The Maryland Department of Agriculture (MDA), Maryland Department of Health & Mental Hygiene (DHMH), the Southeastern Cooperative Wildlife Disease Study (SCWDS), and the United States Department of Agriculture (USDA) are integral partners in all CWD surveillance plans to assist in monitoring wild deer populations, and protect domestic animals and health.
Can CWD be transmitted to people?
CWD is a disease of the deer family and has not been found to be transmitted to humans or other animals. Out of an abundance of caution, however, hunters are advised to avoid contact with the brain, spinal column or lymph nodes. It is also recommended that hunters debone the meat when butchering and sanitize knives and other tools used to butcher your deer. As a general precaution it is recommended that people avoid all wild animals that appear sick.
Do animals recover from CWD?
Unfortunately, no known cure for CWD exists. DNR will continue to intensively sample the deer population in an effort to monitor the geographic extent and the incidence rate of CWD in the herd.
Advice to Hunters Concerning Chronic Wasting Disease (CWD)
CWD has not been shown to be transmissible to humans. However, hunters field-dressing or butchering deer should take the same precautions as they might to protect against other pathogens or diseases.
Out of an abundance of caution, DNR recommends that hunters should avoid consuming brain, spinal cord, eyes, spleen, pancreas, tonsils, lymph nodes and other nervous system tissues of deer. Consumption of these tissues may pose a greater risk of infection with a number of diseases. Field dressing along with boning out a carcass, will remove most, if not all of these tissues. It is also recommended that hunters sanitize knives and other tools used to butcher your deer.
I’ve heard that CWD could possibly be spread through infected urine-based deer lures. What is DNR’s advice to hunters on the use of these products?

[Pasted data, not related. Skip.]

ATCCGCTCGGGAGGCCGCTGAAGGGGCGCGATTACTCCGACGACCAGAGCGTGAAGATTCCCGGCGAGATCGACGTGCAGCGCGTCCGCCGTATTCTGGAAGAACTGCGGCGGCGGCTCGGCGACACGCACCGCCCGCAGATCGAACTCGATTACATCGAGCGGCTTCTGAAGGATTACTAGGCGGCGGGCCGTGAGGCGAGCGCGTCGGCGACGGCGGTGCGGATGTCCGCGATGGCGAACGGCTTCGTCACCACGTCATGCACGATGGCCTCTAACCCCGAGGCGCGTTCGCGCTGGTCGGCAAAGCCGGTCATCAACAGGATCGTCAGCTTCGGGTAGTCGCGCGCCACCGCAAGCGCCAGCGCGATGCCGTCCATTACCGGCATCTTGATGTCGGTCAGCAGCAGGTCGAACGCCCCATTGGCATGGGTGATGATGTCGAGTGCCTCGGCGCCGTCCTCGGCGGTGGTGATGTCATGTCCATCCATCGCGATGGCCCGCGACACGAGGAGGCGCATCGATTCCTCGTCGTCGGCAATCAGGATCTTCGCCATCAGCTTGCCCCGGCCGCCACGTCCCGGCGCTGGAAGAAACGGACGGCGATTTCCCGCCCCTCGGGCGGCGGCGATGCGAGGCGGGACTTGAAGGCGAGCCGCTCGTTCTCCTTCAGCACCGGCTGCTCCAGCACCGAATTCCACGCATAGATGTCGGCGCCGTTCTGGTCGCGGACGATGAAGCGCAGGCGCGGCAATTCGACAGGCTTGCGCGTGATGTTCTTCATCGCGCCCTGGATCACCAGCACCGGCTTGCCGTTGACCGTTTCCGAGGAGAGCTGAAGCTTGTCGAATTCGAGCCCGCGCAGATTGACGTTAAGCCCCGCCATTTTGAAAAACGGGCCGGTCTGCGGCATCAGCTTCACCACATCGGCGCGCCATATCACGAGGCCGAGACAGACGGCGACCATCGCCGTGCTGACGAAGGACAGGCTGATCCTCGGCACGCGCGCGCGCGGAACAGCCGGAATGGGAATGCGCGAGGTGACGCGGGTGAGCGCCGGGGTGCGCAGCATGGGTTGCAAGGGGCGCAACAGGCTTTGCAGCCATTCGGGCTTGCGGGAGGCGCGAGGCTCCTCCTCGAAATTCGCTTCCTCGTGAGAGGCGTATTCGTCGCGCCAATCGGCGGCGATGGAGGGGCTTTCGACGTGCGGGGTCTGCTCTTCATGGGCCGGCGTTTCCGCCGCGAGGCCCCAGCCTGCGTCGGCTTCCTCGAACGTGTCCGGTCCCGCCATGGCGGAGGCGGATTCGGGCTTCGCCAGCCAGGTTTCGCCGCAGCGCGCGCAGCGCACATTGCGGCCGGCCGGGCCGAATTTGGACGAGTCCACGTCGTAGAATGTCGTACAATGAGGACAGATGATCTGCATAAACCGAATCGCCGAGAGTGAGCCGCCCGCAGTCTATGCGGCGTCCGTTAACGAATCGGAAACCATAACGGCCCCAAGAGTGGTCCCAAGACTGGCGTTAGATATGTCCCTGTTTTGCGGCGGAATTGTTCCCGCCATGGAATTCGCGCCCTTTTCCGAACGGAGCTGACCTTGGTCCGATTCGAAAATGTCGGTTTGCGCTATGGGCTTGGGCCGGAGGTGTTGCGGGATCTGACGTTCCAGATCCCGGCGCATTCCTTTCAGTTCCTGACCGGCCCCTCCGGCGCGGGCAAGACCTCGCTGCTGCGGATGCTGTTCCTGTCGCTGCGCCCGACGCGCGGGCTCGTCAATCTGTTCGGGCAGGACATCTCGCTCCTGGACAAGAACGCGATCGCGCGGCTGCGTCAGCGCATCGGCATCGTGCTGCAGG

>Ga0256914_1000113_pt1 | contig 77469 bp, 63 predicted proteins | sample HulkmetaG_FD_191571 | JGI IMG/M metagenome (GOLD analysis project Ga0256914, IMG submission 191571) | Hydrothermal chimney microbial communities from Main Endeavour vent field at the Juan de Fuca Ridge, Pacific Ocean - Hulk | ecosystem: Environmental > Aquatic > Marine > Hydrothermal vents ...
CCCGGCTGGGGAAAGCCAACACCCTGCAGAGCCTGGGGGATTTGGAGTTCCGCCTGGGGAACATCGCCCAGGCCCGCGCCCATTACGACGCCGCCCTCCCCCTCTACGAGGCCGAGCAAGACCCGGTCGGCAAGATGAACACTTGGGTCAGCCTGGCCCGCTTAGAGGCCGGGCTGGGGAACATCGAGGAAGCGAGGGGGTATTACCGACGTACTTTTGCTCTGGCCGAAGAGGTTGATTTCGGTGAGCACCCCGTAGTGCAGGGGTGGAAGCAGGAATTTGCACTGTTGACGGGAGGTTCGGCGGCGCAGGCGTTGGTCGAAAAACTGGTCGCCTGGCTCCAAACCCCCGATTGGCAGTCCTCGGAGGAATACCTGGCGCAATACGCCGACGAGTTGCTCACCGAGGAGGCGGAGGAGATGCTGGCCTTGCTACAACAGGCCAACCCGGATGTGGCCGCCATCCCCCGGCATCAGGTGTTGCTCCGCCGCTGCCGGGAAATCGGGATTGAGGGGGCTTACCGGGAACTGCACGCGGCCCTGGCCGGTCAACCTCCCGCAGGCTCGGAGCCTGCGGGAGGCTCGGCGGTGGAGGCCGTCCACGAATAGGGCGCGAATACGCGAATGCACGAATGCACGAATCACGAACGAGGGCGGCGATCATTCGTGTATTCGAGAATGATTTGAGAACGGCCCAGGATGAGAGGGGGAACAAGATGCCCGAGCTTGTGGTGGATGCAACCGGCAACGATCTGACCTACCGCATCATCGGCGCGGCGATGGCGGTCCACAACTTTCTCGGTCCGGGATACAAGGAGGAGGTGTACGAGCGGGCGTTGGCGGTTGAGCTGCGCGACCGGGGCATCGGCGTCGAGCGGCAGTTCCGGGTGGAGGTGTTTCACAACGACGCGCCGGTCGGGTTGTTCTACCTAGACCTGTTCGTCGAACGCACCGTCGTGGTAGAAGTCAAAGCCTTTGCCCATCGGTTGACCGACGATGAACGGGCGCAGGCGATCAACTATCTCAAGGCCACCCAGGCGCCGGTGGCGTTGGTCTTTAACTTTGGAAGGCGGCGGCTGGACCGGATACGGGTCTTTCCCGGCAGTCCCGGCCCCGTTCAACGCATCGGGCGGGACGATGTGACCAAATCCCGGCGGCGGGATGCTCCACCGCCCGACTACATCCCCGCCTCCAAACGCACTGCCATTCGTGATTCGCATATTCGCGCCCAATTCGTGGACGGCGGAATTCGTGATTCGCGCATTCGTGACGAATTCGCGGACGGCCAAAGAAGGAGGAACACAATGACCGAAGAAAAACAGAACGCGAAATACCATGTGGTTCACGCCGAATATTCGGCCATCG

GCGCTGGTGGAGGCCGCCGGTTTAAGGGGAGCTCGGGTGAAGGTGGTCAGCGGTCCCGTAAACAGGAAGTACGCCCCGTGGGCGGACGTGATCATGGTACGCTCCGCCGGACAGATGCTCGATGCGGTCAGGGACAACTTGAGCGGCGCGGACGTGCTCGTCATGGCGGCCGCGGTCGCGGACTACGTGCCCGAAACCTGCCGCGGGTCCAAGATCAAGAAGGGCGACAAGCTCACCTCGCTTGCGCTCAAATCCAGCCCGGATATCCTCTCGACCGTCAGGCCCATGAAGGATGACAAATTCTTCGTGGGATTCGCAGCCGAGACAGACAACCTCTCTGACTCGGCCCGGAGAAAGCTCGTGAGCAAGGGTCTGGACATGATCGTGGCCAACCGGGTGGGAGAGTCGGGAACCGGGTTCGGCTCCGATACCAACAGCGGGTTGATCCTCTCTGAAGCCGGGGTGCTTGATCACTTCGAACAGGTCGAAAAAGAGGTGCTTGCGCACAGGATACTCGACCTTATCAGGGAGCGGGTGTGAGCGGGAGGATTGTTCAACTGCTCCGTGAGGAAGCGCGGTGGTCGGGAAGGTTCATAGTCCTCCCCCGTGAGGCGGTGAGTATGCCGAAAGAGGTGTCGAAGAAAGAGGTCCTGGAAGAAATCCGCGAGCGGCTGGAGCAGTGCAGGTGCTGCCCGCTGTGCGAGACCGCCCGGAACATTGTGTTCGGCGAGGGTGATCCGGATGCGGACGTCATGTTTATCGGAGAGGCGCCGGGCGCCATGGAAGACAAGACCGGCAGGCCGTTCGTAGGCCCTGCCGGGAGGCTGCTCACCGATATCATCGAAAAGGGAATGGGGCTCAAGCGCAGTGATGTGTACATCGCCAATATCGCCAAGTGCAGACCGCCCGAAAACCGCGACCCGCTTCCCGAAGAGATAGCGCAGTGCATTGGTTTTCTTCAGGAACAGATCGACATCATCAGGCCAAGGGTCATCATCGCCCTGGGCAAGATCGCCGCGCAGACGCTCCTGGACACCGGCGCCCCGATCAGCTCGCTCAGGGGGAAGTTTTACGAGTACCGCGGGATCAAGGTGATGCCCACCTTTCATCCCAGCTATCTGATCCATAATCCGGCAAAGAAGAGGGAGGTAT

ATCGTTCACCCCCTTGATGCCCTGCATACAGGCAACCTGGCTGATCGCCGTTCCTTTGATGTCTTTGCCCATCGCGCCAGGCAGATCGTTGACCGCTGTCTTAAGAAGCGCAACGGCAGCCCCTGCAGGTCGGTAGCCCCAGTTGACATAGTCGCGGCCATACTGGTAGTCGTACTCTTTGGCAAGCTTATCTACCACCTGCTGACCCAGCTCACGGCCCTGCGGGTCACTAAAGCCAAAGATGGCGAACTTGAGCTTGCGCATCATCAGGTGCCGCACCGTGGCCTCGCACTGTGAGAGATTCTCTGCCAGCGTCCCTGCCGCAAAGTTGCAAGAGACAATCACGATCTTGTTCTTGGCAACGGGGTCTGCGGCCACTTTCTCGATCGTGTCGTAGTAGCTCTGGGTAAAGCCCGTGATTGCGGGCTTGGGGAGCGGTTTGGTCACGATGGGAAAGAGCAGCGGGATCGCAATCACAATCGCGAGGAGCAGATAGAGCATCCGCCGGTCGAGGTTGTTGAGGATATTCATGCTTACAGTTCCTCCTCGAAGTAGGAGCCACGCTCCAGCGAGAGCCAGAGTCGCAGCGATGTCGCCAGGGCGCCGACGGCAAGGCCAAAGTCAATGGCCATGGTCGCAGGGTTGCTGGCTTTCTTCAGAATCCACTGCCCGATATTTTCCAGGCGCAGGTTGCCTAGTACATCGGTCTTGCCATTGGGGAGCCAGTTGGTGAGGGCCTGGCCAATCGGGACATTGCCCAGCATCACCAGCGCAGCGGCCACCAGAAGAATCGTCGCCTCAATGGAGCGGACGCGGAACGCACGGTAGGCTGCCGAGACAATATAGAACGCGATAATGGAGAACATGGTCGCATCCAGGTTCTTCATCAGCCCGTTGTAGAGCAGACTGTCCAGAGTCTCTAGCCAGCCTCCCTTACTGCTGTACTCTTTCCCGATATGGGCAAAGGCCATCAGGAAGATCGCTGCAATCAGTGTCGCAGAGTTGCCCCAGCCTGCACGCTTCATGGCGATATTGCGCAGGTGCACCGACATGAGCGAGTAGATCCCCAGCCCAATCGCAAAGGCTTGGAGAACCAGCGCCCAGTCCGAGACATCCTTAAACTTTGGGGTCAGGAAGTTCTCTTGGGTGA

Recent research has shown that deer urine can contain infected prions. Until more is known about whether commercial deer lures pose a realistic risk of spreading CWD, we recommend that hunters use caution when placing urine-based lures in the environment and suggest the following:
We recommend that hunters follow these precautions until further research can show that deer urine does not pose a risk of containing infectious prions.
The following common-sense precautionary measures are recommended for the safe handling, field-dressing and home processing of venison:
Avoid shooting or handling a deer that appears sick.
Wear latex or rubber gloves when field-dressing or butchering deer.
Remove all internal organs.
Bone the deer (remove the meat from the bones and spinal column).
Do not use household knives or utensils.
Avoid cutting through bones or the spinal column (backbone).
Never eat a deer’s brain, eyeballs, spinal cord, spleen, or lymph nodes.
If you saw off antlers or through a bone, or if you sever the spinal column with a knife, be sure to disinfect these tools prior to using them for the butchering or removal of meat.
Remove all fat, membranes and connective tissue from the meat. Note that normal field-dressing and trimming of fat from meat will remove lymph nodes.